ARE CHINESE CARS STILL CHEAP?But being “just as good” as cars from other countries would not be enough for China-sourced vehicles to find success in our highly competitive car market. Indeed, Chinese brands have always positioned themselves as affordable and promising value for money — a proposition that was able to successfully convince many Filipino car buyers to try a Chinese brand as this allowed them access to crossover and SUV selections, where budgetary constraints would have limited their options to a small sedan or hatchback of other (non-Chinese) brands. Though this strategy has been effective so far, this may not be the case for long.

Alongside the growth of the Chinese economy, the tastes and demands of the Chinese domestic market for high-end and generously equipped vehicles have also evolved. Once upon a time, Chinese cars were powered by legacy (meaning old) powertrains and only had the bare minimum electronic features. This allowed them to be priced lower than competitors, and buyers of these vehicles were fully aware that they were paying less for a product that may not have the same bells and whistles as a Japanese or Korean model.

These days, you will be hard-pressed to find a Chinese car model that is not fully equipped with features previously found only in luxury European cars. Sunroofs, touch screens, automatic this and electronic that — most cars from China have more bells and whistles than vehicles made anywhere else in the world. What this means though is that the next generation of Chinese cars may no longer be that affordable. We are already starting to see some of these higher-end models introduced at the most recent Manila International Auto Show. Many of these crossovers now have a starting price that breaches P1 million, which was once the upper price limit for Chinese cars. This would be a challenge for Chinese brands as they would now need to sell propositions other than price.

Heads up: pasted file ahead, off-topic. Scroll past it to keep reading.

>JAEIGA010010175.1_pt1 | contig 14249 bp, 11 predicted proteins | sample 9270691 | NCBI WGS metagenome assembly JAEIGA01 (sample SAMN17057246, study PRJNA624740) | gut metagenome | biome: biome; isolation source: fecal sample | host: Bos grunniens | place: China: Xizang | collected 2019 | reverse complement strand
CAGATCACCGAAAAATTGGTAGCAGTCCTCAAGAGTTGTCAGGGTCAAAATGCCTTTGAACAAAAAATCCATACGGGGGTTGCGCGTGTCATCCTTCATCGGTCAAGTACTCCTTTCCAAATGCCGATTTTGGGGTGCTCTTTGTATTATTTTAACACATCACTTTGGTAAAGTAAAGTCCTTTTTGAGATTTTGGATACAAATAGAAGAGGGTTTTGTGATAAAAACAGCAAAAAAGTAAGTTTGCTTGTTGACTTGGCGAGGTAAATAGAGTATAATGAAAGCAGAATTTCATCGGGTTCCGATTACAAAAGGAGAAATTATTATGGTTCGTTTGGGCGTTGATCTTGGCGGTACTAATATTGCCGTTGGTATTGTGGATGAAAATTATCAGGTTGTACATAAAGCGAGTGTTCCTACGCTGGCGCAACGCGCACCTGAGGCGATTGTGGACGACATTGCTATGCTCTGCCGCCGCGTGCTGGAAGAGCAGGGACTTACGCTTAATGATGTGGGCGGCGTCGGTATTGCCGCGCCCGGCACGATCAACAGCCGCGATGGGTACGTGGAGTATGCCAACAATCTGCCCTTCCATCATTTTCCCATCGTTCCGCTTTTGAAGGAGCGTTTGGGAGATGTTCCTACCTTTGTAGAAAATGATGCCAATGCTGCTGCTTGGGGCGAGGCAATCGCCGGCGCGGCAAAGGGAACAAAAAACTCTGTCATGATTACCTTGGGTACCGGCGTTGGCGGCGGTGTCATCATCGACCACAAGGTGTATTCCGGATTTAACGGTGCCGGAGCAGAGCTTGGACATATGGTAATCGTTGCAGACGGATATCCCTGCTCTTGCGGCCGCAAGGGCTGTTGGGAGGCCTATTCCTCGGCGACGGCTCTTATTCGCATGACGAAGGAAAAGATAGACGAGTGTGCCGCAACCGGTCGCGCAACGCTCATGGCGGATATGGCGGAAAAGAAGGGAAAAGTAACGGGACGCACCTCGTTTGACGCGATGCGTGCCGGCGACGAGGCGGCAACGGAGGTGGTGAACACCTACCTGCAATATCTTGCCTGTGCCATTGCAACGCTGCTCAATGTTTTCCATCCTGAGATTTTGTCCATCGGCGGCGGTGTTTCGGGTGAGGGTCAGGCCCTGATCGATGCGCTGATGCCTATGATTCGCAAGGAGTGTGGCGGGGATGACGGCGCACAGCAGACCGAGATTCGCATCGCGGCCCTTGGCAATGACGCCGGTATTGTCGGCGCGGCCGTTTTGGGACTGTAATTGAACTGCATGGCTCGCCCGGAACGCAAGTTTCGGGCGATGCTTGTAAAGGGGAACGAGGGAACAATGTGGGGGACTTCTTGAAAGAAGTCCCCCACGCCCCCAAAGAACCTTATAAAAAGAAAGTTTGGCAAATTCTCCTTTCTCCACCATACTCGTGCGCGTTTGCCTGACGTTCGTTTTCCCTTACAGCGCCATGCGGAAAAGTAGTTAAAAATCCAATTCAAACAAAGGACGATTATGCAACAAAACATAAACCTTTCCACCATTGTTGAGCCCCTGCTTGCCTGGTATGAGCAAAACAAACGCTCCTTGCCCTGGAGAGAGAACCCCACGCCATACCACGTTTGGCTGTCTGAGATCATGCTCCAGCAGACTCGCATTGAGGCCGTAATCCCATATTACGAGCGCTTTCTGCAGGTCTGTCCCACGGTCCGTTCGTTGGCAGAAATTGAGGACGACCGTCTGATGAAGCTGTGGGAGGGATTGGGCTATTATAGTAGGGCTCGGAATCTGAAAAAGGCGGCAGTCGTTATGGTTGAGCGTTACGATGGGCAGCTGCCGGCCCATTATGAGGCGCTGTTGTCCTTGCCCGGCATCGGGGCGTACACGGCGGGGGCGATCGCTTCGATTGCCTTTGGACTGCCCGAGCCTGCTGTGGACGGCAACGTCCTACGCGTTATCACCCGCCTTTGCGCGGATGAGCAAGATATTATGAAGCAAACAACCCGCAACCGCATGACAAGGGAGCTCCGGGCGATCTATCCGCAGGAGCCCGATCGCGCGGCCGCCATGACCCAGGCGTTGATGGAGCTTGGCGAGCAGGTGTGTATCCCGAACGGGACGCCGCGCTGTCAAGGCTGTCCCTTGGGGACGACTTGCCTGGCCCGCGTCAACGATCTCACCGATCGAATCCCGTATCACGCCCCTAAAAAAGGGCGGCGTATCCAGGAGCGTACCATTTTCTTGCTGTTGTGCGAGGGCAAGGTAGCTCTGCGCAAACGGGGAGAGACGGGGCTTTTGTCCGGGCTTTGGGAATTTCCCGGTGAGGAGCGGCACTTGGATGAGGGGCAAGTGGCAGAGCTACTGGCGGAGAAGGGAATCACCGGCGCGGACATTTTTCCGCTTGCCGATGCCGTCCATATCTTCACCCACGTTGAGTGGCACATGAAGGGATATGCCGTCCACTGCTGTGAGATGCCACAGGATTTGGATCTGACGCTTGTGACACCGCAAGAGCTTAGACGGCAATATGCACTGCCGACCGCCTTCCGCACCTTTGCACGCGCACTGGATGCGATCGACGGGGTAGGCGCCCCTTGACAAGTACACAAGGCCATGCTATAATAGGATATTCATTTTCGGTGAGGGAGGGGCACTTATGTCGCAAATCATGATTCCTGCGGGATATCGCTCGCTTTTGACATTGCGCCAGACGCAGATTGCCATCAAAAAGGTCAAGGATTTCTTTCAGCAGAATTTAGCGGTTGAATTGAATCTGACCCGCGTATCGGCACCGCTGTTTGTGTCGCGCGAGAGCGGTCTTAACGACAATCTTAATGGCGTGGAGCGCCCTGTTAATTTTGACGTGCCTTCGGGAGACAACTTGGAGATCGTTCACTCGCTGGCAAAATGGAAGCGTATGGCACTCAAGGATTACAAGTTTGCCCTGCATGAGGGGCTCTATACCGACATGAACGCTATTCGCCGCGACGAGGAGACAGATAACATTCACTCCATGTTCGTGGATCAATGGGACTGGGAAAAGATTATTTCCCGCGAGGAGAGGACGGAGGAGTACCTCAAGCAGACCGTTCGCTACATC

One key area that most Chinese brands are keenly focused on is improving the customer experience and after-sales service, including parts availability. Several concerns of this nature have crept up on social media over the past few months, and all players are aware that they cannot afford negative publicity this early. This is good news for consumers though, as it means we can expect even better levels of customer service from Chinese car brands in the coming days.

DRIVING NATIONALISMWe cannot discuss Chinese cars without touching on political sensitivities surrounding the relationship between China and the Philippines. On this front, I have just a few thoughts to share.

Let the customers ultimately decide if they would like to purchase a car from China. We are, after all, an open market economy, and more choices benefit the consumers and increase competition among industry players. Even top players like Toyota needed to dig deep in their product portfolio and introduce models from their Daihatsu line in order to compete with the rise of more affordable options from China.

If this means more Filipinos will have access to safe and reliable transportation, then I do not see a problem. At the end of the day, purchasing a vehicle is a very personal decision, and if political concerns are a significant consideration in, then it should be evident — not on social media comments, but in actual sales figures. So far, it hasn’t.

After World War II, there were many sentiments against both German and Japanese vehicles, because of the two nations’ involvement in the war. This clearly did not last long, as both countries now enjoy a robust automobile manufacturing industry and brands from both countries top the list in desirable automotive marques. Whether or not Chinese brands will share a similar trajectory in the Philippines is completely up to Filipino consumers.

The author is the BAIC Philippines brand head and general manager.